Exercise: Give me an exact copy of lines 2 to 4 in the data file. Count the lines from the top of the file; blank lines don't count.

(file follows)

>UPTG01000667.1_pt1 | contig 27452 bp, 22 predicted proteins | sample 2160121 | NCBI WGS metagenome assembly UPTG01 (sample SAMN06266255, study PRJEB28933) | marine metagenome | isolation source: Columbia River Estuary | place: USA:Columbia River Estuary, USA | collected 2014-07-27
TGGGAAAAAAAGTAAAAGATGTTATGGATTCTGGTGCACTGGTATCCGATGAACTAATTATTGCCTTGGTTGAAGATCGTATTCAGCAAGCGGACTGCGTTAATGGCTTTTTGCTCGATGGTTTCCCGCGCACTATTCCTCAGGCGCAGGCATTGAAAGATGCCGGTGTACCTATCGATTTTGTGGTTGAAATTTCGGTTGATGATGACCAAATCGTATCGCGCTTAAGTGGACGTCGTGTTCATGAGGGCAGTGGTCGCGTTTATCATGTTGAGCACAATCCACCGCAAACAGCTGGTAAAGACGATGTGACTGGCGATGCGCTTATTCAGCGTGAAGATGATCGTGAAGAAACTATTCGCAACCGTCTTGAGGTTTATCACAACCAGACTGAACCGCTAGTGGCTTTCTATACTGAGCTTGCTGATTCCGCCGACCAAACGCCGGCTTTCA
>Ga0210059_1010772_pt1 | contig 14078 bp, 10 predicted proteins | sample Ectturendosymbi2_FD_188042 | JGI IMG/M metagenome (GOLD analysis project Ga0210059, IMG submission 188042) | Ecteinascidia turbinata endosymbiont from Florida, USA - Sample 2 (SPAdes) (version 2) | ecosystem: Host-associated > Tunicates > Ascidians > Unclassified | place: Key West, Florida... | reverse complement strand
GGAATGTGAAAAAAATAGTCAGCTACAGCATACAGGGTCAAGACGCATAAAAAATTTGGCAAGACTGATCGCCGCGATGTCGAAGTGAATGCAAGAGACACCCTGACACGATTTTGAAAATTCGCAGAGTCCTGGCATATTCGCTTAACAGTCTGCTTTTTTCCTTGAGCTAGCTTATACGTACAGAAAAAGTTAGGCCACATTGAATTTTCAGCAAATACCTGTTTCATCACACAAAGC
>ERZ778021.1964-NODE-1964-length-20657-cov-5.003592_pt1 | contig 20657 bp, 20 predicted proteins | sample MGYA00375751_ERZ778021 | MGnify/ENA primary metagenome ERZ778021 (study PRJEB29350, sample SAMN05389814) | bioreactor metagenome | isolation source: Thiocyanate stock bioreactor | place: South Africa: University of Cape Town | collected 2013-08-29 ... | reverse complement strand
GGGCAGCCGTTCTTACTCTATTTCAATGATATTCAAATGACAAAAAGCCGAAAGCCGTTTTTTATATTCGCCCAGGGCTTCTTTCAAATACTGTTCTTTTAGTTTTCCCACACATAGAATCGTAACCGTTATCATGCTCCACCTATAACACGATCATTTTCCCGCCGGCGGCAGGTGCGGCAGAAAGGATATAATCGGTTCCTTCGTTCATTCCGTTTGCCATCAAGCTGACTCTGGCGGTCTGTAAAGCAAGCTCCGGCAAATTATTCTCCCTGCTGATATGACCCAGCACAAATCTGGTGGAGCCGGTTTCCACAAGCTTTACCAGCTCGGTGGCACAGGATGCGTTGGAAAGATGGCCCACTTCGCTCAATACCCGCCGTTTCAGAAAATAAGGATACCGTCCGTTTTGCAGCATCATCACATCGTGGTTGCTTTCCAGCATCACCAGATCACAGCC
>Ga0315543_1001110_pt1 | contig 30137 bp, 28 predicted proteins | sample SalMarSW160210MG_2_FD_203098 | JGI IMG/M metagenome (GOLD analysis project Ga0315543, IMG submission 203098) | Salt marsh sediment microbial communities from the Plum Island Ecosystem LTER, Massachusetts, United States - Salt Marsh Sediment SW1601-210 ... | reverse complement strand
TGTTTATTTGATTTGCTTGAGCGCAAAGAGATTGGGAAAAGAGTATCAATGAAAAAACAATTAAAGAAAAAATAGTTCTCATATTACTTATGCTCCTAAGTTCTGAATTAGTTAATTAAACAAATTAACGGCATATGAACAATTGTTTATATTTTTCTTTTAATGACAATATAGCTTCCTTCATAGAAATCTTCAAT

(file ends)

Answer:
TGGGAAAAAAAGTAAAAGATGTTATGGATTCTGGTGCACTGGTATCCGATGAACTAATTATTGCCTTGGTTGAAGATCGTATTCAGCAAGCGGACTGCGTTAATGGCTTTTTGCTCGATGGTTTCCCGCGCACTATTCCTCAGGCGCAGGCATTGAAAGATGCCGGTGTACCTATCGATTTTGTGGTTGAAATTTCGGTTGATGATGACCAAATCGTATCGCGCTTAAGTGGACGTCGTGTTCATGAGGGCAGTGGTCGCGTTTATCATGTTGAGCACAATCCACCGCAAACAGCTGGTAAAGACGATGTGACTGGCGATGCGCTTATTCAGCGTGAAGATGATCGTGAAGAAACTATTCGCAACCGTCTTGAGGTTTATCACAACCAGACTGAACCGCTAGTGGCTTTCTATACTGAGCTTGCTGATTCCGCCGACCAAACGCCGGCTTTCA
>Ga0210059_1010772_pt1 | contig 14078 bp, 10 predicted proteins | sample Ectturendosymbi2_FD_188042 | JGI IMG/M metagenome (GOLD analysis project Ga0210059, IMG submission 188042) | Ecteinascidia turbinata endosymbiont from Florida, USA - Sample 2 (SPAdes) (version 2) | ecosystem: Host-associated > Tunicates > Ascidians > Unclassified | place: Key West, Florida... | reverse complement strand
GGAATGTGAAAAAAATAGTCAGCTACAGCATACAGGGTCAAGACGCATAAAAAATTTGGCAAGACTGATCGCCGCGATGTCGAAGTGAATGCAAGAGACACCCTGACACGATTTTGAAAATTCGCAGAGTCCTGGCATATTCGCTTAACAGTCTGCTTTTTTCCTTGAGCTAGCTTATACGTACAGAAAAAGTTAGGCCACATTGAATTTTCAGCAAATACCTGTTTCATCACACAAAGC